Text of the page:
Exclusive: Jason Isaacs is Good

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There’s been a lot of talk recently about the number of movies being released in the last month that deal with the German perspective on WWII and the Holocaust, including Stephen Daldry’s The Reader and Bryan Singer’s Valkyrie. The drama Good, based on the controversial play by C.P. Taylor, could actually be seen as somewhat of a prequel to those movies, but it also showed up before many of them, having premiered at the Toronto Film Festival back in September.

Directed by Vicente Amorim, the movie stars Viggo Mortensen as Dr. John Halder, a German professor of literature whose first novel about euthanasia gets the newly in-power Nazi party interested in recruiting him. As Halder moves up the ranks and finds success, his long-time friend Maurice, a Jewish psychiatrist played by Jason Isaacs, finds his very life destroyed by the changes in the country. Mortensen is as good as always, but it’s Isaacs’ performance that really impressed us, as he creates an emotionally-charged portrayal of a wealthy and successful German-Jewish professional whose rights and livelihood are taken away as his friend’s life continues to improve.

ComingSoon.net had a chance to sit down with Isaacs at the Toronto Film Festival to talk about this fascinating film which Isaacs had been deeply involved with for many years. We quickly learned that Isaacs had a lot on his mind as one question would send him off on a fast-paced stream of consciousness about a lot of different things, including a particularly moving story from his own experiences while making the film.

ComingSoon.net: I really enjoyed the movie and only found out a short a while ago that you were one of the producers and have been involved with making this project for a long time.
Jason Isaacs: A long, long, long time, even to the insane extent of writing a check of my own money to keep the production afloat when all the real money was going to arrive three days later, and it never arrived, and that version fell apart and everybody was left out of a money and Miriam Segal, the unbelievably tenacious producer re-raised all the money again, paid everyone off, including me, and we got the production back up and running and thank God, because then Viggo was available. We approached him before and he’d never been available and he was finally available. The ley lines met.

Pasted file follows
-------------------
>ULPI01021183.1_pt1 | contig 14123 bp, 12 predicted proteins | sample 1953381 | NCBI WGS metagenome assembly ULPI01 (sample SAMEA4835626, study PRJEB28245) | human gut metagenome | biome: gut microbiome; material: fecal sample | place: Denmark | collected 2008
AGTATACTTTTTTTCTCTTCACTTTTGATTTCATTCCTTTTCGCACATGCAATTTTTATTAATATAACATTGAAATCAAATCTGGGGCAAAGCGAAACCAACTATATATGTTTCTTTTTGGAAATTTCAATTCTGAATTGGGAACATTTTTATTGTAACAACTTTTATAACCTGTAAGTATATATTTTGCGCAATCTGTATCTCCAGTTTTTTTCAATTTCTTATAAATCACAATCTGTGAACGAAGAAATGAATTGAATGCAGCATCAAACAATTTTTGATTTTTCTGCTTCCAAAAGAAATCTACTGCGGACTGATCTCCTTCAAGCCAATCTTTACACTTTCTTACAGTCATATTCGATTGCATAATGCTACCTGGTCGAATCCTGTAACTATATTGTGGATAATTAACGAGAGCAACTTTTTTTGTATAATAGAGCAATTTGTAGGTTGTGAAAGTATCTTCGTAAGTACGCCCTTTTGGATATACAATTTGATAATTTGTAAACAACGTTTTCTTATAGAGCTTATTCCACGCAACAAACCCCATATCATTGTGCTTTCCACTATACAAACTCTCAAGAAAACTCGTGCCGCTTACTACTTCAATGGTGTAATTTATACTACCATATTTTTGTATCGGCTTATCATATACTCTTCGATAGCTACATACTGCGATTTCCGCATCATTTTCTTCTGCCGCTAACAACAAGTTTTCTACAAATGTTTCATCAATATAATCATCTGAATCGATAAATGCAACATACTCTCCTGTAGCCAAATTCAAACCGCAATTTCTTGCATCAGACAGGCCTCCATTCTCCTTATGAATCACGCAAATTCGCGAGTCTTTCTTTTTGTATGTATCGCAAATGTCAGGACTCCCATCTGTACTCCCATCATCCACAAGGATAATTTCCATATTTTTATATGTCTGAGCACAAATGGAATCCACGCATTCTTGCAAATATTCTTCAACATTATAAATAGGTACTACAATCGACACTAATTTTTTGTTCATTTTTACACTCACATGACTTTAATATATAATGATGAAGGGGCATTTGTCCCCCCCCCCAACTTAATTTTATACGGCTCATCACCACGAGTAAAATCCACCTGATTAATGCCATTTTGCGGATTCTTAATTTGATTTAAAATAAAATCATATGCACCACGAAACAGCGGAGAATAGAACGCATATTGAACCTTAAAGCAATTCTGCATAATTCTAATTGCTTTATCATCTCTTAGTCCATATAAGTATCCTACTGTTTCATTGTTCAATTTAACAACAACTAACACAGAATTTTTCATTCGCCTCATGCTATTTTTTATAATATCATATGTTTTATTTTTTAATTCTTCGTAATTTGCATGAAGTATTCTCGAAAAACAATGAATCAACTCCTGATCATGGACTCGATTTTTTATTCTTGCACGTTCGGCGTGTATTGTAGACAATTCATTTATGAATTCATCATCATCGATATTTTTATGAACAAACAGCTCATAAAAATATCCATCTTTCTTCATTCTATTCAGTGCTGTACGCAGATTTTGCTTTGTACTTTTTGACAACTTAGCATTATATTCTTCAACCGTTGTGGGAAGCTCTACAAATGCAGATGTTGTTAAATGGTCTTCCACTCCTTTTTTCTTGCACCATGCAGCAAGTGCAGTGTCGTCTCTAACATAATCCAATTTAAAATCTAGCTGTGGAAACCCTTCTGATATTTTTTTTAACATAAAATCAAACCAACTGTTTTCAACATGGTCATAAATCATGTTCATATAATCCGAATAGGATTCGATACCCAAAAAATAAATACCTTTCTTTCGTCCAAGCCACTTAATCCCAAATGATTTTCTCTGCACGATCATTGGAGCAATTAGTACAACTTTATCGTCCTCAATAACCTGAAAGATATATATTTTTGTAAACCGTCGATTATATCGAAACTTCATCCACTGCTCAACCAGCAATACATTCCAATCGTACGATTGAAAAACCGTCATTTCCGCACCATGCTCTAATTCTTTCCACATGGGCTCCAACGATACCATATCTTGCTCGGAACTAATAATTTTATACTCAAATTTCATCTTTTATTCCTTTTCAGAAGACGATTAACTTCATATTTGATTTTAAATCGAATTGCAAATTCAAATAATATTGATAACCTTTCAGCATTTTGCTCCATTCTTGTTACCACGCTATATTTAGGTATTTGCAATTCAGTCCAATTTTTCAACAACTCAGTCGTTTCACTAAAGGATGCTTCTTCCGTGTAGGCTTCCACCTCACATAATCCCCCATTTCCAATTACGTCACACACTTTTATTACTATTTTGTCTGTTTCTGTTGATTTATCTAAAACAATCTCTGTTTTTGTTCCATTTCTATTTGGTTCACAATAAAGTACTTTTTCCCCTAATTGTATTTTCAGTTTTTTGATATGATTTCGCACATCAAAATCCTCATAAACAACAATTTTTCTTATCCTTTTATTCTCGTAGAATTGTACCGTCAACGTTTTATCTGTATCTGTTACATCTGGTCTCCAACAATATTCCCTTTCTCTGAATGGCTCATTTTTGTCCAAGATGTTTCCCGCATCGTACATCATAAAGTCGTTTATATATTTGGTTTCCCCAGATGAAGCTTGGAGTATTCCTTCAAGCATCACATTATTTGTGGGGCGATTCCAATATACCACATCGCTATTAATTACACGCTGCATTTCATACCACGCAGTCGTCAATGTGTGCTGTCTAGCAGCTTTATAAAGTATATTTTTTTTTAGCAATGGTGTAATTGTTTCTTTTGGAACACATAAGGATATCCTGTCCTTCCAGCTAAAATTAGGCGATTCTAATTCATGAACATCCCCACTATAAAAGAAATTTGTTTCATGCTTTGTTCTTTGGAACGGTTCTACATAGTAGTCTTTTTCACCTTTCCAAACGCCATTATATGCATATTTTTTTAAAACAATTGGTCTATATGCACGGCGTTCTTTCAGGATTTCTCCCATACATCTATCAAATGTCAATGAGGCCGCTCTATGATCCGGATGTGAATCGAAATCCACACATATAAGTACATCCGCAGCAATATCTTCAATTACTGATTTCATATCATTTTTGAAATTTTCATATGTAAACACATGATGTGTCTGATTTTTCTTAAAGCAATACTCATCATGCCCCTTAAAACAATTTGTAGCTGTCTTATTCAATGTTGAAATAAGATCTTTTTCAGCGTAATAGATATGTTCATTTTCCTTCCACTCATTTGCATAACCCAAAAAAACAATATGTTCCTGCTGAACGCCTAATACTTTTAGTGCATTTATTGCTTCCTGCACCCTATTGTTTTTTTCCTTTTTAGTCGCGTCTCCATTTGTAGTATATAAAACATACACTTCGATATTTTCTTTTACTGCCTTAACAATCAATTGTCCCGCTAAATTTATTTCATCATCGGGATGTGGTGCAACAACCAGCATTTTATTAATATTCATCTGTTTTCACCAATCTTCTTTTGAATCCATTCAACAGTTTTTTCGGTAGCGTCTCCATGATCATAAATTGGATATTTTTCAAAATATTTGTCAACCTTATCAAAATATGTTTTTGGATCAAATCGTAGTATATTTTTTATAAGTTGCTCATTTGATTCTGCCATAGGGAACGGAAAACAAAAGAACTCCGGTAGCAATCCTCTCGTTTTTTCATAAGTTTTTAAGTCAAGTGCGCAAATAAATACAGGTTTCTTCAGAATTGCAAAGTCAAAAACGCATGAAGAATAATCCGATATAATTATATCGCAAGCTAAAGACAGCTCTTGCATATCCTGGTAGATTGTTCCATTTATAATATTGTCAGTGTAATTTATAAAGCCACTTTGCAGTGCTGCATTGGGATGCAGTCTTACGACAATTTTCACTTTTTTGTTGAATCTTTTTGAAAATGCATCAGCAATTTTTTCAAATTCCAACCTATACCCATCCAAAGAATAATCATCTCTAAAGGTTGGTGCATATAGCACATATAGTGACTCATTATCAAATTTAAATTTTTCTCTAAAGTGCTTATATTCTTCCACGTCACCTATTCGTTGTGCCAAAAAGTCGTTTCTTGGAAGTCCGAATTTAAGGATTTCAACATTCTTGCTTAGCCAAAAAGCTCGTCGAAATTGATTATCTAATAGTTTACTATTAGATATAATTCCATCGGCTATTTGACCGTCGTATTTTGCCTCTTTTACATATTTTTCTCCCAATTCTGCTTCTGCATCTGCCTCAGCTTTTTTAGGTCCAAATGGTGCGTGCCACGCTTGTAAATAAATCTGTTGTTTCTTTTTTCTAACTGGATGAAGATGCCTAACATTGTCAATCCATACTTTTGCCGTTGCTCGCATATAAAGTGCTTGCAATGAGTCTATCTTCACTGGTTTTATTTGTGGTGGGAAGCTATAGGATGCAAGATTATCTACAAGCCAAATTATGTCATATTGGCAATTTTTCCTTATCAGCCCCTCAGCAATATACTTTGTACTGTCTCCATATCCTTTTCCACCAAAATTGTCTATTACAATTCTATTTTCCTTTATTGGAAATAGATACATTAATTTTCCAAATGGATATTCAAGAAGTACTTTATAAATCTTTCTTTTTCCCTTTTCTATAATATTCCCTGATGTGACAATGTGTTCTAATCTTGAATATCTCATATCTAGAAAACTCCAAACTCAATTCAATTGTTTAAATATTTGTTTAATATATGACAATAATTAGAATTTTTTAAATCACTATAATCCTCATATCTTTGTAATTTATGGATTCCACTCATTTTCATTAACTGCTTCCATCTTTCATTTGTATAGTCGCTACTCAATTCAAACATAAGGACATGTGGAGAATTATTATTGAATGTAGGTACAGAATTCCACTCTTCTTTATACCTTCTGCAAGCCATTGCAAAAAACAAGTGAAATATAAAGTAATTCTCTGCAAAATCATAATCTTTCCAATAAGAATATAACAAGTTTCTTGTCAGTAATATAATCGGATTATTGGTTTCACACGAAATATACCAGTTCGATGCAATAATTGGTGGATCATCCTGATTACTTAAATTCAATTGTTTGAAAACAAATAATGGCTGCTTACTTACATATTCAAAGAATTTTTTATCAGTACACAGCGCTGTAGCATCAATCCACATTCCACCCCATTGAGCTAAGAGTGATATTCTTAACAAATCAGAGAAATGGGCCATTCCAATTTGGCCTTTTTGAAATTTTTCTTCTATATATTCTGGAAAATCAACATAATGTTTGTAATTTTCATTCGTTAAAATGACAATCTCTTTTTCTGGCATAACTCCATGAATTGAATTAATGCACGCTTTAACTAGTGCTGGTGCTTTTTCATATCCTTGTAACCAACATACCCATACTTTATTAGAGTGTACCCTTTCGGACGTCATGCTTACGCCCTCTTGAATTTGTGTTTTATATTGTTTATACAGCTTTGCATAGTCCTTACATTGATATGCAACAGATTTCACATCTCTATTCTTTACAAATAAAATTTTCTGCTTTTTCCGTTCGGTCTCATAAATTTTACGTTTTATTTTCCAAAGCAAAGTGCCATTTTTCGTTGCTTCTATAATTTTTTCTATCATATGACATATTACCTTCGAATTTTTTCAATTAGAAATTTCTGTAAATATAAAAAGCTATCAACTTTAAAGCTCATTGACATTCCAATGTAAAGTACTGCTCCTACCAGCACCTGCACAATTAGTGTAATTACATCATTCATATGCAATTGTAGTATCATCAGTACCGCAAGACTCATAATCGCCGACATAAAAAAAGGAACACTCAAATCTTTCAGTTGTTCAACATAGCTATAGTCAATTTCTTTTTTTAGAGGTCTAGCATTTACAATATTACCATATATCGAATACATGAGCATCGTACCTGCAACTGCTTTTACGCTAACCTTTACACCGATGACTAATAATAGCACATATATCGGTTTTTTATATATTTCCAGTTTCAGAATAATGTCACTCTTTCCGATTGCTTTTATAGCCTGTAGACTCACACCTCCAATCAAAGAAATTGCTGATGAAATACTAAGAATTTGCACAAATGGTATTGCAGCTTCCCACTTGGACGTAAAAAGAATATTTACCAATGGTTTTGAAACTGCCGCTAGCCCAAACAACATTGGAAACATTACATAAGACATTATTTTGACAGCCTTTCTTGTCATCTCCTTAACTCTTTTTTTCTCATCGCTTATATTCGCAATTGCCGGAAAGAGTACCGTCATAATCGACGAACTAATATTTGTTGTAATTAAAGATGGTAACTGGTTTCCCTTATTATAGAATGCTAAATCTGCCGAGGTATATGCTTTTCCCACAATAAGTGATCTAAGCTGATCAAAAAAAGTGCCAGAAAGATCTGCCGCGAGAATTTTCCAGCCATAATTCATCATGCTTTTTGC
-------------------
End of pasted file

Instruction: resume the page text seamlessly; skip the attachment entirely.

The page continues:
CS: As the son of German Jews, I’d heard a lot of stories of Kristal Nacht so it was interesting for me to see it from this different perspective from another German.
Isaacs: Look, I’ll tell you something that’s relatively interesting, but everyone had seen the play. Viggo had seen the play. I had spoken to him and when he was in London 25 years ago, he saw the big hit version with Alan Howard in it. He went to London for a screen test, he had a day off and saw the play and it had a huge impact on him. Miriam Segal, the producer, the one who tenaciously fought to make this thing happen even while it cost her her business and apartment and car and everything else, she never let go. She’s Jewish and she saw it when she was 18 and Jodie (Whitaker) had seen it as well, many years ago. I didn’t see it, and I didn’t see it not by accident. Deliberately. I had the chance a few times, and I did not want to see a play that I thought from the blurb rationalized and justified how decent people became Nazis, because I’m Jewish, and that period of time had a massive impact on my life and my parents’ lives. When she called me seven years ago and said, “I got the rights to ‘Good,’ I want to make it into a film. Come have lunch. Do you want to help me?” I went, “No, I don’t. Why do you want to do it? You’re crazy.” And she said, “Well, just read it.” I read it and then I said, “You’re insane. It’s brilliant but you’ll never get any money to make this. Who’s going to give you money to tell a story as complicated and subtle and nuanced as this? It’s not going to happen.” She said, “Well, I’m determined to do it.” It took years and years and years and as I said, I was involved, not like she was, but involved helping and getting whatever contacts I had on the way and trying to raise money a number of times, trying to get casts and directors. Eventually, thank God, when it all fell apart and there was nothing but massive debts in Germany, she managed to raise money again and what we didn’t have was a star, and I have a friend in Los Angeles who’s a friend of Viggo’s, and he had very publically said that he wasn’t doing any acting for a year and wasn’t reading any scripts. Her name’s Jeannie McCarthy and she’s credited as a casting director on this film, and I asked her if there was any way of her getting a script to Viggo, and that was a terrible breach of friendship. I know some other famous people and if someone ever asked me to get something to them, I’d say, “No, of course not. They’re not my friend and they wouldn’t be my friend for very long…” And she did, because she knew him and she knew he’d be interested and within three pages, he went, “I saw this 25 years ago, I’m in.” And then, it all ended up happening.